PH filters are used to raise the ph level to the neutral level. The filter won't raise it any higher than that.  Primary use of these systems is to treats corrosive (acidic) water. Alkalinity and pH are increased through processing.    The way the residential units typically work is that water passses through a granular calcite material (calcium carbonite, marble or lime)

A mix of calcite and magnesium oxide can also be used if the water is very acidic. If a higher flow rate is needed, a system to chemically feed soda ash, sodium carbonate or caustic soda (sodium hydroxide) is sometimes. These systems increase the sodium content of water, whereas using calcite or lime increases calcium.

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4.1 PVC Pipe

Should PVC pipe be used for your plumbing, substitute plastic pipe for copper tubing from the parts list and use PVC pipe adhesive instead of solder with flux. Instead of soldering, the adhesive is applied to the PVC pipe and assembled. PVC pipe and adhesive is available at most hardware stores and plumbing outlets. Follow the manufacturers directions and wait times.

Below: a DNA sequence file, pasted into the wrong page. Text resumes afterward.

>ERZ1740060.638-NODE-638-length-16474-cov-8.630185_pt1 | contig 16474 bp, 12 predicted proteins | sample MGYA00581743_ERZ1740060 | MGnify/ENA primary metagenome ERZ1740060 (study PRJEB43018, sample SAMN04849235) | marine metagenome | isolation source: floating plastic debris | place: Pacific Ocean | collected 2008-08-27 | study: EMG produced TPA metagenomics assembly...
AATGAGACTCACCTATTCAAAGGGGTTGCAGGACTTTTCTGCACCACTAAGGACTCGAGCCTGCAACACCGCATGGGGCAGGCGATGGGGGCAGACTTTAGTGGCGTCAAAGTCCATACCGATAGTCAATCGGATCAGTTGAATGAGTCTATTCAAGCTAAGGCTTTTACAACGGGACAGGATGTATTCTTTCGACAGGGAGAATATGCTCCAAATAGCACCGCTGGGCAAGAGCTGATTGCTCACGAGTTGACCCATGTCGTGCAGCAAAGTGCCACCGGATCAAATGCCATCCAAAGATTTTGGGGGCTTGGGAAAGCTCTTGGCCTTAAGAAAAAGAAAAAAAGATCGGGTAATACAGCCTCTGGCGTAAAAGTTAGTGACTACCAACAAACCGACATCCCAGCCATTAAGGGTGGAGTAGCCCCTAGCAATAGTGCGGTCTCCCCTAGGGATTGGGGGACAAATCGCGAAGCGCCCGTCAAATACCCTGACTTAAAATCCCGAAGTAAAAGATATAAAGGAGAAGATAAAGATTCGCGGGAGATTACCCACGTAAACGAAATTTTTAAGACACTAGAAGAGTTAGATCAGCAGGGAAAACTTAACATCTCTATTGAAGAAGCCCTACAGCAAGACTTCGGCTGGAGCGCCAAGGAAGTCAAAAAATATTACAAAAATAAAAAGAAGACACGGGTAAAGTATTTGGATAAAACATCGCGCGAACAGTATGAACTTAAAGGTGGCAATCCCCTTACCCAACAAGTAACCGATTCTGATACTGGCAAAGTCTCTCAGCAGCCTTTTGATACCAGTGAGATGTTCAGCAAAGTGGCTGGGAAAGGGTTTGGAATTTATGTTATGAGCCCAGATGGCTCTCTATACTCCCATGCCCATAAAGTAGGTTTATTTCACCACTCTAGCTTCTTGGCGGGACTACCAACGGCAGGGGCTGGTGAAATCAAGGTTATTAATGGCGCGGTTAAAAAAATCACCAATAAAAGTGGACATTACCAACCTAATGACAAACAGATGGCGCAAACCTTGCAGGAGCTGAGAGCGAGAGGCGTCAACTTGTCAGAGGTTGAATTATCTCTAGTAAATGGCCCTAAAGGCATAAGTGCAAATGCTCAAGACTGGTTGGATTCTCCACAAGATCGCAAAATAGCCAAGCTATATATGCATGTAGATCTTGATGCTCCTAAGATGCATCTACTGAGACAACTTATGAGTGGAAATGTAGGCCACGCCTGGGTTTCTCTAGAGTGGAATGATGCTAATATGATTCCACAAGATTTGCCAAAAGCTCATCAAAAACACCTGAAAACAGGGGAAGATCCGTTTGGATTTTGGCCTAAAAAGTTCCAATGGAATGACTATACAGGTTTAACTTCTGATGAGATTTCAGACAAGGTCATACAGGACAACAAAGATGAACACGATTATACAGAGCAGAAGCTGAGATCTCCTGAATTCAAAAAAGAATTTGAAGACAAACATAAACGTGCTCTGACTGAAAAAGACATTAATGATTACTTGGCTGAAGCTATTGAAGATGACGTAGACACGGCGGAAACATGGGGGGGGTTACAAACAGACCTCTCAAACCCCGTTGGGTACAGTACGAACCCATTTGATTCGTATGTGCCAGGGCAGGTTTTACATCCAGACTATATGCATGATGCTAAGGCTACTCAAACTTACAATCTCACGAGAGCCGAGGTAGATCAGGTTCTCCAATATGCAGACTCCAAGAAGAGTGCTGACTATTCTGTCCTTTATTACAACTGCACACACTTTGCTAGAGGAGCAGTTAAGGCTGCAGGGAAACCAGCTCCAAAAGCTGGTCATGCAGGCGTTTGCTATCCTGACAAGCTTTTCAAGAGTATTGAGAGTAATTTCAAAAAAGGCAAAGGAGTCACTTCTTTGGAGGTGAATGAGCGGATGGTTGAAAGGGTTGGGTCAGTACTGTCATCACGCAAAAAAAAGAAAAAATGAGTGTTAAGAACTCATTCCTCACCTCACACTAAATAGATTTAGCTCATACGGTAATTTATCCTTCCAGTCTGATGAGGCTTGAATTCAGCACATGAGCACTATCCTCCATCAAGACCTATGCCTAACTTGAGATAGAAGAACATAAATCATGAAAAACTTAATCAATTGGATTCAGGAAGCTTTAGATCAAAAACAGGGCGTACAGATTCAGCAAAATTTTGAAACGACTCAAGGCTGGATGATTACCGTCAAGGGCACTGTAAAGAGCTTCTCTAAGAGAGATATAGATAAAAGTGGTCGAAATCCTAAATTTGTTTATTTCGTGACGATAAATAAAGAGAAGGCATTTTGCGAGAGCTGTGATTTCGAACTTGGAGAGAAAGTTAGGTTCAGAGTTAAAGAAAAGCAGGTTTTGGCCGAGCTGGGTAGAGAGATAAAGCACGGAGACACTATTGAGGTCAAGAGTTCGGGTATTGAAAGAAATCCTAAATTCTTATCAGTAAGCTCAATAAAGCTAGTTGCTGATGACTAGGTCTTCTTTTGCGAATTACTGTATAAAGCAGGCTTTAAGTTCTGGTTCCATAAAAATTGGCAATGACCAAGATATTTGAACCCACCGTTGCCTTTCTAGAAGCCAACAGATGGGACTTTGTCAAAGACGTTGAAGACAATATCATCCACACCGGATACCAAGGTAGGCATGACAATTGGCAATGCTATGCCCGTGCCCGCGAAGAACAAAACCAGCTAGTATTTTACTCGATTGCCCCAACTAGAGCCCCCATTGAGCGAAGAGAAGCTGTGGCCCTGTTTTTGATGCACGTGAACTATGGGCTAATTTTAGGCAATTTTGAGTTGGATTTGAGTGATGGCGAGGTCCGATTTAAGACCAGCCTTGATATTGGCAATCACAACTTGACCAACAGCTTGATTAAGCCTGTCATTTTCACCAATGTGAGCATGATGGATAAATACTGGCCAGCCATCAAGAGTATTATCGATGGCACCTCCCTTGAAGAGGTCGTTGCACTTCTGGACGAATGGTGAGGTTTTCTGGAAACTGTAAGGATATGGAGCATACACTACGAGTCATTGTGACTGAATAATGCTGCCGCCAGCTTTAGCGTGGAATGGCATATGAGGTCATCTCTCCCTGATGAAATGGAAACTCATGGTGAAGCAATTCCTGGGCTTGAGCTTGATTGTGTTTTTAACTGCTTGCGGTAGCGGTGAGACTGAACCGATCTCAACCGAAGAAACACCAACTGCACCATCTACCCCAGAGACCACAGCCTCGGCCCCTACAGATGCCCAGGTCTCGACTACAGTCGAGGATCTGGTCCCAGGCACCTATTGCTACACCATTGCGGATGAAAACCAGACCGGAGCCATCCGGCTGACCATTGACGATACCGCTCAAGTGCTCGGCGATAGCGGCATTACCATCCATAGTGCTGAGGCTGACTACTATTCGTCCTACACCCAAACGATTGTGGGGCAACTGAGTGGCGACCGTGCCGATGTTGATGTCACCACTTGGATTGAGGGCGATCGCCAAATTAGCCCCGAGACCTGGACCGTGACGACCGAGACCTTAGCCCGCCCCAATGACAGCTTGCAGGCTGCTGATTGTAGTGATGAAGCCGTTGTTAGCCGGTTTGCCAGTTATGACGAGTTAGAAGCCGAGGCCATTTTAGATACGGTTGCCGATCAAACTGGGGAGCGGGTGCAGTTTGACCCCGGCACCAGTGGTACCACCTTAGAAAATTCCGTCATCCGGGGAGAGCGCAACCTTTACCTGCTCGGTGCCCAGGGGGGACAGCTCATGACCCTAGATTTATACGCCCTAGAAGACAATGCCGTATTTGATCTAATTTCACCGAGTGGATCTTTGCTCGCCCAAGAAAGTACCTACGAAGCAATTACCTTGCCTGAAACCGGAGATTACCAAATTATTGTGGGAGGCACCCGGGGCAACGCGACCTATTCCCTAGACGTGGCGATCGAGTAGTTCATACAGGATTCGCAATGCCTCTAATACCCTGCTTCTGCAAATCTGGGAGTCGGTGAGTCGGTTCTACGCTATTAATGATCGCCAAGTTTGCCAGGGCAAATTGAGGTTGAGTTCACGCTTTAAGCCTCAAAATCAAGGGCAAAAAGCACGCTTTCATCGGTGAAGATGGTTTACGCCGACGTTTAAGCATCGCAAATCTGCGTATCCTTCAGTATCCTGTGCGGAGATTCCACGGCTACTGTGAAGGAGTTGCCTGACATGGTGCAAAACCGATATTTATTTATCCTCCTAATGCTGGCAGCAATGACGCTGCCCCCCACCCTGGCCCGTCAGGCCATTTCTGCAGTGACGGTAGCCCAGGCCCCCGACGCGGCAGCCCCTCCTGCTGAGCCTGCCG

If preferred, you can still use copper pipe. The cost between copper and PVC on a small job like a water filter installation is not much. The only additional parts would be a pair of compression unions designed for PVC to copper connections.

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4.2 Copper Pipe Soldering/Joint Sweating

The majority of homes in the United States have copper pipe. For that reason, the installation instructions are written for sweating copper pipe joints. This is typically done with a small inexpensive propane torch. These torches are open flame devices. Use extreme care so you don't set anything on fire or burn yourself. For your safety, have a fire extinguisher in the area when doing the installation.

Figure 7 - Solder Fillet Detail

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4.3 Three Way Valve (3-way)

One of the key details to any installation is the installation of a three way valve bypass. This valve configuration will allow you to bypass your filter should you need to have work done on the system or you take the system with you when you move. There are two ways to accomplish the valving. One is to use a commercial bypass valve(See Figure 8).

Figure 8 - Commercial 3-way Bypass Valve

The second is to make your 3-way from three individual valves. If time is money and ease of installation is important, the commercial 3-way valve is the way to go. If you have time on your hands and want to save 25 to 30 percent of the cost of the commercial valve, the three valve configuration is the lowest cost way to go (See Figure 9).

Figure 9 - 3-way Valving Set-up